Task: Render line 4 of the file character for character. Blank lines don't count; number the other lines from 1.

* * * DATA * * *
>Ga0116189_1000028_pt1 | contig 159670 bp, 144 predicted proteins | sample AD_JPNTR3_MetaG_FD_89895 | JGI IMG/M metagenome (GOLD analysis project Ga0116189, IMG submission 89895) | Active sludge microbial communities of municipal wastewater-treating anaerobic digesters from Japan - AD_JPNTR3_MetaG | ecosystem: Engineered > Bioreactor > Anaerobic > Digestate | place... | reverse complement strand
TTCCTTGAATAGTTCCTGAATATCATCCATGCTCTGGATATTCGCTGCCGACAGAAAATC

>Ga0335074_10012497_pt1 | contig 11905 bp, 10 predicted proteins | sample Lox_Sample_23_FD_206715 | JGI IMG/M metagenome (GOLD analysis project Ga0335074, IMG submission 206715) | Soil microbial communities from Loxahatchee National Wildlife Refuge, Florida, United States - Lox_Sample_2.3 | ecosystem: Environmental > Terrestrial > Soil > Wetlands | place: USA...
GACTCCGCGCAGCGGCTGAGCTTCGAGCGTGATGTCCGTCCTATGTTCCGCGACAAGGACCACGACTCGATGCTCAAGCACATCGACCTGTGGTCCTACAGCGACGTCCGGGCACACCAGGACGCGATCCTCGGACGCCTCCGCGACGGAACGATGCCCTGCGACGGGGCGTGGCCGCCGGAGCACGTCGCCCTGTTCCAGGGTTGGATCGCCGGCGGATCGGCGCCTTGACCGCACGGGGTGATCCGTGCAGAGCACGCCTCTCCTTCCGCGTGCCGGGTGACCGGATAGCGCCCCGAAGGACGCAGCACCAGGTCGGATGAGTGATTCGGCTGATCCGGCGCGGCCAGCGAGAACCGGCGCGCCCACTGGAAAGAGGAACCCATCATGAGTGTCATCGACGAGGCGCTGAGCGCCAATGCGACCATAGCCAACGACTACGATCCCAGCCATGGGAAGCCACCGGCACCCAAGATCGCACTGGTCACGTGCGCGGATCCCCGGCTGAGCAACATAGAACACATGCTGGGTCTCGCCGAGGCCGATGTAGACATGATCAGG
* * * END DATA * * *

GACTCCGCGCAGCGGCTGAGCTTCGAGCGTGATGTCCGTCCTATGTTCCGCGACAAGGACCACGACTCGATGCTCAAGCACATCGACCTGTGGTCCTACAGCGACGTCCGGGCACACCAGGACGCGATCCTCGGACGCCTCCGCGACGGAACGATGCCCTGCGACGGGGCGTGGCCGCCGGAGCACGTCGCCCTGTTCCAGGGTTGGATCGCCGGCGGATCGGCGCCTTGACCGCACGGGGTGATCCGTGCAGAGCACGCCTCTCCTTCCGCGTGCCGGGTGACCGGATAGCGCCCCGAAGGACGCAGCACCAGGTCGGATGAGTGATTCGGCTGATCCGGCGCGGCCAGCGAGAACCGGCGCGCCCACTGGAAAGAGGAACCCATCATGAGTGTCATCGACGAGGCGCTGAGCGCCAATGCGACCATAGCCAACGACTACGATCCCAGCCATGGGAAGCCACCGGCACCCAAGATCGCACTGGTCACGTGCGCGGATCCCCGGCTGAGCAACATAGAACACATGCTGGGTCTCGCCGAGGCCGATGTAGACATGATCAGG